Earlier this month I returned from a 9 day trip to Kuala Lumpur, Malaysia where I attended Global Startup Youth (GSY) and Global Entrepreneurship Summit (GES). In short, GSY is a Startup Weekend-esque event (on steroids) with 500 participants aged 18-25 from more than a hundred different countries. GES is the brainchild of the Obama Administration, aiming to promote entrepreneurship across the globe and building ties between the US and muslim countries. GES in Kuala Lumpur 2013 was the 4th installment.
(Team photo, GSY)
After three high energy days at GSY, making tons of friends, building a negotiation training app, lack of sleep and battling both a massive jet lag and crappy hotel wifi, GES started.
After two days of intense networking, listening to a number of talks and panels, these are my three main takeaways.
1. Culture vs Startups in Asia
In a lot of Asian cultures, failure is seen as a very shameful thing. As an entrepreneur you are of course not trying to fail, but being overly afraid of failure will be inhibiting.
Myteksi co-founder and tech lead, Aaron Gill, mentioned this as one of the obstacles they had faced when trying to expand to other South-East Asian countries.
2. Hardware revolution
This shouldn't really come as a shock for anyone - "the hardware revolution is coming" has been a mantra for a while now. But hearing Chris Anderson, founder and CEO of 3D Robotics, explain how open source drones has been able to really disrupt the defense industry actually opened my eyes even more to the importance of this "revolution". It made me realize that it's not only about Quantitative Self gadgets and wearables, but that it probably has a bigger potential to fundamentally change society than even the internet revolution.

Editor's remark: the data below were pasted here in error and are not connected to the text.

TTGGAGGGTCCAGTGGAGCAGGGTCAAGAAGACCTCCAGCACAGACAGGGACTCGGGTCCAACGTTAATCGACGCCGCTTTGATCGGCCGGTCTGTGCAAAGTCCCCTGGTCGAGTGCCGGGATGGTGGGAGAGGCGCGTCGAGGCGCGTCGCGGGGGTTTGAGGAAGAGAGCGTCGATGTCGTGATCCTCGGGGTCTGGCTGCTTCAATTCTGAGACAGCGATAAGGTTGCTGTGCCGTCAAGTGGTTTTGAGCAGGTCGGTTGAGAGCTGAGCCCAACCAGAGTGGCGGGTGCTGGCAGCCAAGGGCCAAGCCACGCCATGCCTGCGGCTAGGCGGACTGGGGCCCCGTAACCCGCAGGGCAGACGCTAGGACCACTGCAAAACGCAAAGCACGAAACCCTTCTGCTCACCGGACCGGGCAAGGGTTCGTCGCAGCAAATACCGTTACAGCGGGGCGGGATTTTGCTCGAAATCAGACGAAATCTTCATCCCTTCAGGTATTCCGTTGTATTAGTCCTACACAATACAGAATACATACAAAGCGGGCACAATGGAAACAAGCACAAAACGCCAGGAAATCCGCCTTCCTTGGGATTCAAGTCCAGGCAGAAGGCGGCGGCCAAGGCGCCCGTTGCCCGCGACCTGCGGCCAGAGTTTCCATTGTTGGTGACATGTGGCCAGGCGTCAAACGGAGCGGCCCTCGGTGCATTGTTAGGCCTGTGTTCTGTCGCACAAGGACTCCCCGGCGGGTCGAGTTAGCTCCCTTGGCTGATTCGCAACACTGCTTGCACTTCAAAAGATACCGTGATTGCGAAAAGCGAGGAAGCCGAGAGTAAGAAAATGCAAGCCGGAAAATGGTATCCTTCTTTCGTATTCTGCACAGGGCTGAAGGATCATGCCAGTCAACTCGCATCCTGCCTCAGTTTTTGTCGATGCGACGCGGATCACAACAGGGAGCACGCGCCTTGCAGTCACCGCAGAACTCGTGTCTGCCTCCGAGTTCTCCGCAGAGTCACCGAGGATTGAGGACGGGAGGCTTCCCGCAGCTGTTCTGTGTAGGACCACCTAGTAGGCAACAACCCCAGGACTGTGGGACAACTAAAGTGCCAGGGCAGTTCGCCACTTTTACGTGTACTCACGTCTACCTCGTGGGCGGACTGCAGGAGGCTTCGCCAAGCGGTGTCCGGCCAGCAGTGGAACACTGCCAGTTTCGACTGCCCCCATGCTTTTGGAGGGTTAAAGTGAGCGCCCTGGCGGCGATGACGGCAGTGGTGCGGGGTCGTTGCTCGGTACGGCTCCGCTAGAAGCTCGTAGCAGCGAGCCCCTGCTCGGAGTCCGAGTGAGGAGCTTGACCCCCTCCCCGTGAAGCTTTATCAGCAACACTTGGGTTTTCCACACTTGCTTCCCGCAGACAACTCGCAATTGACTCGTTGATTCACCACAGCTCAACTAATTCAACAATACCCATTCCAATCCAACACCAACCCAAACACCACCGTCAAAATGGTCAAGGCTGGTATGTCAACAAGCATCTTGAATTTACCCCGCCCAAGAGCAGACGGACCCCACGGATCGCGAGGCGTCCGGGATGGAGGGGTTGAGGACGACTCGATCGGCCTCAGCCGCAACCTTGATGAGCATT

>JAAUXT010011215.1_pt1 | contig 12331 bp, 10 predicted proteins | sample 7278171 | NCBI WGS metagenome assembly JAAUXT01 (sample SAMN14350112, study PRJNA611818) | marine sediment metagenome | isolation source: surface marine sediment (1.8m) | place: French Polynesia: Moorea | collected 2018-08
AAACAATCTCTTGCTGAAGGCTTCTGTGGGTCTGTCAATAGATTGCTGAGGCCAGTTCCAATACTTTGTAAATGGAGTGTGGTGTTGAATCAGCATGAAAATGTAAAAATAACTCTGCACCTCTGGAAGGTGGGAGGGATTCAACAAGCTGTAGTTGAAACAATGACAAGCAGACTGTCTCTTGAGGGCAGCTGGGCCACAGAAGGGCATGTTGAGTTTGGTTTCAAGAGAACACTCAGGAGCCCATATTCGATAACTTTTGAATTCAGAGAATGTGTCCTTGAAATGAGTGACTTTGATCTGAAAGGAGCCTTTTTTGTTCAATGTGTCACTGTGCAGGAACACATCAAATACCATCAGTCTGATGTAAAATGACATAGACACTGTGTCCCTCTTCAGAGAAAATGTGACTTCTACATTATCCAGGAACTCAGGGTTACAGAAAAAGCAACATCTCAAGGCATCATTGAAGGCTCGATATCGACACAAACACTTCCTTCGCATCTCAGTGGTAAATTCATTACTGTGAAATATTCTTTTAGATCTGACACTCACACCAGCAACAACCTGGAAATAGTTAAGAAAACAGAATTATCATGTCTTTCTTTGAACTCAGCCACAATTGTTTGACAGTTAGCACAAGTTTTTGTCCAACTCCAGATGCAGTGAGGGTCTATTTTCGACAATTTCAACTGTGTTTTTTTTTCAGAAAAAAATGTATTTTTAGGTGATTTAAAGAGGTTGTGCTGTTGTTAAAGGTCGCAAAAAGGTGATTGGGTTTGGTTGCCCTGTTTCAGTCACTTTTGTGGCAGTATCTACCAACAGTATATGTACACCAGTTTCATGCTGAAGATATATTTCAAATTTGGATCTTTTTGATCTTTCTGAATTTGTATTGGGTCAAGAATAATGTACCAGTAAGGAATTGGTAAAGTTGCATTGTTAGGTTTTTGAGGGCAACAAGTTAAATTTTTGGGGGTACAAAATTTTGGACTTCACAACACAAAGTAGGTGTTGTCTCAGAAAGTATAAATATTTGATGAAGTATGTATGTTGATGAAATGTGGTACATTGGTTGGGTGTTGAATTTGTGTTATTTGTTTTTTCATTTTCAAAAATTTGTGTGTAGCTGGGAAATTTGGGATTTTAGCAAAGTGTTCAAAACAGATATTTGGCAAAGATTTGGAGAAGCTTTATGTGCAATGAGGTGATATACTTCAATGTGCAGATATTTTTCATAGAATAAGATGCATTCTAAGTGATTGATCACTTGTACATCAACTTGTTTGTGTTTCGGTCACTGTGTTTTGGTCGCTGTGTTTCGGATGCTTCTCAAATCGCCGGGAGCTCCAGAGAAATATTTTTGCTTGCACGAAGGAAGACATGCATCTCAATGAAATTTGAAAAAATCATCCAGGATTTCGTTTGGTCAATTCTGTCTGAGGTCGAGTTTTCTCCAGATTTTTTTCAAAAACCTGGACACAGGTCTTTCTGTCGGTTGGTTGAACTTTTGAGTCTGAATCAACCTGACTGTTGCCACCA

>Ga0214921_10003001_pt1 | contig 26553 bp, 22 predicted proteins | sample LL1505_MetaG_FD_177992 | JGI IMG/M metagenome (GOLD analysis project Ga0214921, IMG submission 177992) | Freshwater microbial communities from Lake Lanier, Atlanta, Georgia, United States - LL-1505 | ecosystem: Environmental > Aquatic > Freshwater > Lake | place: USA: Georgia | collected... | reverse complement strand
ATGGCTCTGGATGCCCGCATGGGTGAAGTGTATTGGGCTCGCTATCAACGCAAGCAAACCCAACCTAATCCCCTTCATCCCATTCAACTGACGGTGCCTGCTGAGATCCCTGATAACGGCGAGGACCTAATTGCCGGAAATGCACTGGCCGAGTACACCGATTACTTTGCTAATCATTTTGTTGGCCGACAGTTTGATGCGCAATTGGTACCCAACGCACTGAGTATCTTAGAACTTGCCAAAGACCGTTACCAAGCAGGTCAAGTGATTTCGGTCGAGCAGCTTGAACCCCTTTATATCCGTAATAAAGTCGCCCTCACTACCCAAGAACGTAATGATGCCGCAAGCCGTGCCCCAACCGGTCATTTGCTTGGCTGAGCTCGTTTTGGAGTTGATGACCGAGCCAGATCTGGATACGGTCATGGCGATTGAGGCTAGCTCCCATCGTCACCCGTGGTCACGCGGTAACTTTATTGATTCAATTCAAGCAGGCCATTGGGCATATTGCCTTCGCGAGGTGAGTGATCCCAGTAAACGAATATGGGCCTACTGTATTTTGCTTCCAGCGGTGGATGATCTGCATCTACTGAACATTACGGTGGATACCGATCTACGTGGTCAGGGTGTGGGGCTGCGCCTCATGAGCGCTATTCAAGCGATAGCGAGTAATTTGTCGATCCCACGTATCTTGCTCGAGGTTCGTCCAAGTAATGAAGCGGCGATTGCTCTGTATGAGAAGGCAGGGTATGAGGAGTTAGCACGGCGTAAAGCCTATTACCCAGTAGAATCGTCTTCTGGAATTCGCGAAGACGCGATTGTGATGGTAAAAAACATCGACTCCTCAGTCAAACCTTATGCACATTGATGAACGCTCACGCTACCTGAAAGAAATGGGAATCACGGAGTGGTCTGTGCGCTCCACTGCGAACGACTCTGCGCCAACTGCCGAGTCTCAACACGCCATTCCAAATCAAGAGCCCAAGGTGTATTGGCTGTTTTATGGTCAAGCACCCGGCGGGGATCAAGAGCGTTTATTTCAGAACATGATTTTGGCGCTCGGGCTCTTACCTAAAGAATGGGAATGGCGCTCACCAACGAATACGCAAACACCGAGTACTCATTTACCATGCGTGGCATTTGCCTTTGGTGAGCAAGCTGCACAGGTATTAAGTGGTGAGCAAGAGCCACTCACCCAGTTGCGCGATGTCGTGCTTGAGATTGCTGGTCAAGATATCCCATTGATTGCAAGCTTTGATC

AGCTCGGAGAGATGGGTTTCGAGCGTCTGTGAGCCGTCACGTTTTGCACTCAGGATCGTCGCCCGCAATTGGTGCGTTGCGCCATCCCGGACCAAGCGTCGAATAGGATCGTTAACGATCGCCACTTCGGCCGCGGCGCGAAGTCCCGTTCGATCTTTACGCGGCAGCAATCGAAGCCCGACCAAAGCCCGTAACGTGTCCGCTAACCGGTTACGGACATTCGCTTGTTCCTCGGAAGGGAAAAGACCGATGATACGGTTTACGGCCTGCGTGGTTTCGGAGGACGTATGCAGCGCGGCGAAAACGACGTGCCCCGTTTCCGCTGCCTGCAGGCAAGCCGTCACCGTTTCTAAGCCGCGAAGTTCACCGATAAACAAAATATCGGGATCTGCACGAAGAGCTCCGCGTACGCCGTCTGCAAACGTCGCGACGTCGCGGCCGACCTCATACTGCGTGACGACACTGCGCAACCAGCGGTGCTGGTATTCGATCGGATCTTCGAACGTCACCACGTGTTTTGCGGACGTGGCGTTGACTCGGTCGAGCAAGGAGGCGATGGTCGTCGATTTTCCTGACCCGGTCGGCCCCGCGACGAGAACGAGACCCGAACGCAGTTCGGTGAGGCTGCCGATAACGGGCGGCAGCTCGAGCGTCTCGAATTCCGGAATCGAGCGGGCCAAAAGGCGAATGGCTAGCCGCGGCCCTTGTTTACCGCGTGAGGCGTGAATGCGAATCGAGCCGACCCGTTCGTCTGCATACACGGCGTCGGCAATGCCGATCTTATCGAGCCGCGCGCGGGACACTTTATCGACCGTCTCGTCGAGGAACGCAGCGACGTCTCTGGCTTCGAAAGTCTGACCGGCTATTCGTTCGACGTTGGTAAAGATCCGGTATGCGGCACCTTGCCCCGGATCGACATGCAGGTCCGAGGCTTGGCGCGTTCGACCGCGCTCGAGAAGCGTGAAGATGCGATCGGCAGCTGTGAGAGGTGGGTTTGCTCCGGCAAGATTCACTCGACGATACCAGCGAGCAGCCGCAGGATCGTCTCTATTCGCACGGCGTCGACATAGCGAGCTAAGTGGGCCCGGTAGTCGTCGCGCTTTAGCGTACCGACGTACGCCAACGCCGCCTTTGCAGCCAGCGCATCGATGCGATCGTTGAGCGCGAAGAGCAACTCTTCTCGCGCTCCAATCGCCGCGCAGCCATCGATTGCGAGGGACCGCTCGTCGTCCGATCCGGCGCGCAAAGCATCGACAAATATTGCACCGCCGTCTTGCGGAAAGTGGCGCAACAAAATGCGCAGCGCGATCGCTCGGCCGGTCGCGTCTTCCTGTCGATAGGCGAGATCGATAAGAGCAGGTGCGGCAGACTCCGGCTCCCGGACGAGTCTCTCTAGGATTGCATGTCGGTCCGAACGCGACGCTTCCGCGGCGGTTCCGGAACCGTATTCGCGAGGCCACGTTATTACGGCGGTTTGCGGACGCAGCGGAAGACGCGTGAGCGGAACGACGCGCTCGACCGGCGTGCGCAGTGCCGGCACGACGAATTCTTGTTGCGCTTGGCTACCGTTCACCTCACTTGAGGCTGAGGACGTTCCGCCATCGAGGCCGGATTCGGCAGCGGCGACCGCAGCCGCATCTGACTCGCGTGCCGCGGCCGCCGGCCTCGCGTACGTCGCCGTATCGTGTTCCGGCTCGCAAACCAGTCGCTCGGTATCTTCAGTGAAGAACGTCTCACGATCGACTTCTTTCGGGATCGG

One of the posts I linked to in the last edition of Startup Letters was actually a very good primer on this topic if you're interested in reading up on it.
3. Lack of "backend" in many Asian countries and regions
When building businesses that rely on distribution, such as e-commerce, you will face a lack of "web 1.0 infrastructure". This is how CEO of LAZADA Group (part of Rocket Internet), Maximilian Bittner, put it. The problem is that all the logistics companies are set up for handling B2B bulk shipments efficiently and cheaply, not personal deliveries or returns. This renders Amazon Prime-like shipping speeds nearly impossible. Fixing this is a great opportunity for companies or entrepreneurs with the right resources.